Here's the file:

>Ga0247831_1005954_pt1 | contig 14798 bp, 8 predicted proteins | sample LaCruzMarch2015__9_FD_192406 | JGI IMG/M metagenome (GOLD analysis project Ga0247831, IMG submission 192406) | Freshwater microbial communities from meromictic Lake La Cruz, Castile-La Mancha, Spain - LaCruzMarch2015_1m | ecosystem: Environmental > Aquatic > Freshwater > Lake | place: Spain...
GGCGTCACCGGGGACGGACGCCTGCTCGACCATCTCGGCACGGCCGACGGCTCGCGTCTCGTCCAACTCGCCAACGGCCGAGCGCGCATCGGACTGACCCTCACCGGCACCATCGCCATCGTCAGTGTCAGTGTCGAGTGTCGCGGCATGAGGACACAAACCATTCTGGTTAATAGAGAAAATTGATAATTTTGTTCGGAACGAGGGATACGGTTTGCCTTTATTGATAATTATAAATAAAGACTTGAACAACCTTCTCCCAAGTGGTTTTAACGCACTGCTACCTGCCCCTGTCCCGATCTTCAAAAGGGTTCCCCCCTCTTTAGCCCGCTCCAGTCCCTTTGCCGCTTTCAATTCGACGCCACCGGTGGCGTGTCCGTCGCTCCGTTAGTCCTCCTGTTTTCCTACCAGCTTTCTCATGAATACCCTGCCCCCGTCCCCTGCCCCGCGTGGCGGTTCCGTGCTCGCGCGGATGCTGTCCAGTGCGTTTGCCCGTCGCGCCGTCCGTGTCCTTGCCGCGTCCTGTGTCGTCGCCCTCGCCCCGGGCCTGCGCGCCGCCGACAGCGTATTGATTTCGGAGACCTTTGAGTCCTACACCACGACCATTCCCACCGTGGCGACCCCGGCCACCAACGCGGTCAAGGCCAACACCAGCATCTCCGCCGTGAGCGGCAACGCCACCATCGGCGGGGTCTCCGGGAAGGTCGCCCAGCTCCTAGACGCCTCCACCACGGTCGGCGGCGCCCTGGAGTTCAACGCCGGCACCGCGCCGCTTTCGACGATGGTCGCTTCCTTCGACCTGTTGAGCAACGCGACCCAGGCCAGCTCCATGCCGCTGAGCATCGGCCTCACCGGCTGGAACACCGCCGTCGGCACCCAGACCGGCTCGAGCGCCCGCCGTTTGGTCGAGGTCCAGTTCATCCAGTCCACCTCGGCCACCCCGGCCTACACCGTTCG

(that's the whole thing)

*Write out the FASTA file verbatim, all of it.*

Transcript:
>Ga0247831_1005954_pt1 | contig 14798 bp, 8 predicted proteins | sample LaCruzMarch2015__9_FD_192406 | JGI IMG/M metagenome (GOLD analysis project Ga0247831, IMG submission 192406) | Freshwater microbial communities from meromictic Lake La Cruz, Castile-La Mancha, Spain - LaCruzMarch2015_1m | ecosystem: Environmental > Aquatic > Freshwater > Lake | place: Spain...
GGCGTCACCGGGGACGGACGCCTGCTCGACCATCTCGGCACGGCCGACGGCTCGCGTCTCGTCCAACTCGCCAACGGCCGAGCGCGCATCGGACTGACCCTCACCGGCACCATCGCCATCGTCAGTGTCAGTGTCGAGTGTCGCGGCATGAGGACACAAACCATTCTGGTTAATAGAGAAAATTGATAATTTTGTTCGGAACGAGGGATACGGTTTGCCTTTATTGATAATTATAAATAAAGACTTGAACAACCTTCTCCCAAGTGGTTTTAACGCACTGCTACCTGCCCCTGTCCCGATCTTCAAAAGGGTTCCCCCCTCTTTAGCCCGCTCCAGTCCCTTTGCCGCTTTCAATTCGACGCCACCGGTGGCGTGTCCGTCGCTCCGTTAGTCCTCCTGTTTTCCTACCAGCTTTCTCATGAATACCCTGCCCCCGTCCCCTGCCCCGCGTGGCGGTTCCGTGCTCGCGCGGATGCTGTCCAGTGCGTTTGCCCGTCGCGCCGTCCGTGTCCTTGCCGCGTCCTGTGTCGTCGCCCTCGCCCCGGGCCTGCGCGCCGCCGACAGCGTATTGATTTCGGAGACCTTTGAGTCCTACACCACGACCATTCCCACCGTGGCGACCCCGGCCACCAACGCGGTCAAGGCCAACACCAGCATCTCCGCCGTGAGCGGCAACGCCACCATCGGCGGGGTCTCCGGGAAGGTCGCCCAGCTCCTAGACGCCTCCACCACGGTCGGCGGCGCCCTGGAGTTCAACGCCGGCACCGCGCCGCTTTCGACGATGGTCGCTTCCTTCGACCTGTTGAGCAACGCGACCCAGGCCAGCTCCATGCCGCTGAGCATCGGCCTCACCGGCTGGAACACCGCCGTCGGCACCCAGACCGGCTCGAGCGCCCGCCGTTTGGTCGAGGTCCAGTTCATCCAGTCCACCTCGGCCACCCCGGCCTACACCGTTCG